In 2014 Germany's coal consumption dropped for the first time, having risen each year since the low during the 2009 recession.
A 2014 study finds that coal is not making a comeback in Germany, as is sometimes claimed. Rather renewables have more than offset the nuclear facilities that have been shutdown as a result of Germany's nuclear phase-out (Atomausstieg). Hard coal plants now face financial stringency as their operating hours are cut back by the market. But in contrast, lignite-fired generation is in a safe position until the mid-2020s unless government policies change. To phase-out coal, Germany should seek to strength the emissions trading system (EU-ETS), consider a carbon tax, promote energy efficiency, and strengthen the use of natural gas as a bridge fuel.
In 2016 the German government and affected lignite power plant operators Mibrag, RWE, and Vattenfall reached an understanding (Verständigung) on the transfer of lignite power plant units into security standby (Überführung von Braunkohlekraftwerksblöcken in die Sicherheitsbereitschaft). As a result, eight lignite-fired power plants are to be mothballed and later closed, with the first plant scheduled to cease operation in October 2016 and the last in October 2019. The affected operators will receive state compensation for foregone profits. The European Commission has declared government plans to use €1.6 billion of public financing for this purpose to be in line with EU state aid rules.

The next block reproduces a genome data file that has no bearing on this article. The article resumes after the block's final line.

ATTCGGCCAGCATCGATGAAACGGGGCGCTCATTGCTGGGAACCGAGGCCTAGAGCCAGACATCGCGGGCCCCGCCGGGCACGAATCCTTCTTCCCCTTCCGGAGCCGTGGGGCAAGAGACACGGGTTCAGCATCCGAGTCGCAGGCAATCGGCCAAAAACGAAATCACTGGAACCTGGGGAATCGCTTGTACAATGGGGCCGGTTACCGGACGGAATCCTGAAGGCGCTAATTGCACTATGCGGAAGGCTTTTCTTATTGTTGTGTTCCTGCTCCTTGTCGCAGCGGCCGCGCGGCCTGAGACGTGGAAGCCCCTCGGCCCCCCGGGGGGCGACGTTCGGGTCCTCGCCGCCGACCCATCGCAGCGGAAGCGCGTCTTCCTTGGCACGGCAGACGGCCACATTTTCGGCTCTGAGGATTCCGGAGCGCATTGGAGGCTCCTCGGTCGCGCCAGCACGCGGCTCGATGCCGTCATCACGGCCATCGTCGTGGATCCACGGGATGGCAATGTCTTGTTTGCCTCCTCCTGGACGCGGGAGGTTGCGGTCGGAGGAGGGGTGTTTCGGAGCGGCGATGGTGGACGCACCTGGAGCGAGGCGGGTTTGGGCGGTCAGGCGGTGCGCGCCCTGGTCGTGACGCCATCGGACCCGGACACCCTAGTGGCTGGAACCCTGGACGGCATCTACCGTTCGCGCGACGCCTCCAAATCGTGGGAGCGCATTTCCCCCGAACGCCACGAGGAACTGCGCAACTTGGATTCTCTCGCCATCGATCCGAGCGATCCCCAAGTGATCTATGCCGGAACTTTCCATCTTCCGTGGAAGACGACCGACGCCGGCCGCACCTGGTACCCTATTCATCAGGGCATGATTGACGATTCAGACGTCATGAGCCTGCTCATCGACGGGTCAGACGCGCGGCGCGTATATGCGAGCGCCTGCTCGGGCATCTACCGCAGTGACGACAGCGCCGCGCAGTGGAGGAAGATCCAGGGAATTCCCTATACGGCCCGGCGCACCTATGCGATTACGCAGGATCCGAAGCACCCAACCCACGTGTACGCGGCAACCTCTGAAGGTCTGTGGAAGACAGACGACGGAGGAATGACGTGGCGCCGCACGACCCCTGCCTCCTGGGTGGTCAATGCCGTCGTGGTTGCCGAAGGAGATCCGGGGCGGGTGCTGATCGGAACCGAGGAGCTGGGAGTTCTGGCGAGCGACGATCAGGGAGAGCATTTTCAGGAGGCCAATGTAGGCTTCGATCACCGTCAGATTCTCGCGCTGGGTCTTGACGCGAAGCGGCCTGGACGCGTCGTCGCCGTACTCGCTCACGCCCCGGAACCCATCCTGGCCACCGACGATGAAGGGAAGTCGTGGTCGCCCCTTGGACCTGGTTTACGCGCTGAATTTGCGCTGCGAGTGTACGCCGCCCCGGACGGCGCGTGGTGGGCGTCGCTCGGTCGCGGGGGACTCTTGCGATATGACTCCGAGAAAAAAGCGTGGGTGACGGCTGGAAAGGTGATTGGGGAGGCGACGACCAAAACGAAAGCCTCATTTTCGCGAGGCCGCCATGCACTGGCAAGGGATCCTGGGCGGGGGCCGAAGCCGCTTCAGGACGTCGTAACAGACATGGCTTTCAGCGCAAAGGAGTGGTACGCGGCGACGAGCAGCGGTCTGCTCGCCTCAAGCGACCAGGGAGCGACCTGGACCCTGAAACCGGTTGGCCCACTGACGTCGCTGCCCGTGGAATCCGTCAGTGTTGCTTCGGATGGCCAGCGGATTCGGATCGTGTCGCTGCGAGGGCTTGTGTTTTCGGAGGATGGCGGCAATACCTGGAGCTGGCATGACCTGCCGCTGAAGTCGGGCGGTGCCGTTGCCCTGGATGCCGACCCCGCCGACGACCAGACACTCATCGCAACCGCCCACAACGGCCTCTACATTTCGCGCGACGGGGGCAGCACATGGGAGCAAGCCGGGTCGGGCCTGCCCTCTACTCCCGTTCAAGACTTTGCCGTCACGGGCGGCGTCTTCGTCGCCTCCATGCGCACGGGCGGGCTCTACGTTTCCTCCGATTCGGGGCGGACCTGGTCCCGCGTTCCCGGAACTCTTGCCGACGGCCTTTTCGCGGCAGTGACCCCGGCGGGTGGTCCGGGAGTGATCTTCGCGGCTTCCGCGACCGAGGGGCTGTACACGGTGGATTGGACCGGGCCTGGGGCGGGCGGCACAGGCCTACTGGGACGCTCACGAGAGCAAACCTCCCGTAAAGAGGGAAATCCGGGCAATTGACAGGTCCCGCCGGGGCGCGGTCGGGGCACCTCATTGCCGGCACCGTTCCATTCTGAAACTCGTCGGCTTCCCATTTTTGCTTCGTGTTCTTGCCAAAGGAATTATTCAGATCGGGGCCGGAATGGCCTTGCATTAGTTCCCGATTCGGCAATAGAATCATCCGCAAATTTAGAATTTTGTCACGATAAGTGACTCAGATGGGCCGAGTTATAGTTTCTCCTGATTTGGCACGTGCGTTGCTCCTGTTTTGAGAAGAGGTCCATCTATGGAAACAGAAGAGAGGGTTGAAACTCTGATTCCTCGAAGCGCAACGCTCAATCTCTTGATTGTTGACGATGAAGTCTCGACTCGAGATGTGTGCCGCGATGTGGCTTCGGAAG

A 2016 study finds that the phase-out of lignite in Lusatia (Lausitz) by 2030 can be financed by future owner EPH in a manner that avoids taxpayer involvement. Instead, liabilities covering decommissioning and land rehabilitation could be paid by EPH directly into a foundation, perhaps run by the public company LMBV. The study calculates the necessary provisions at €2.6 billion.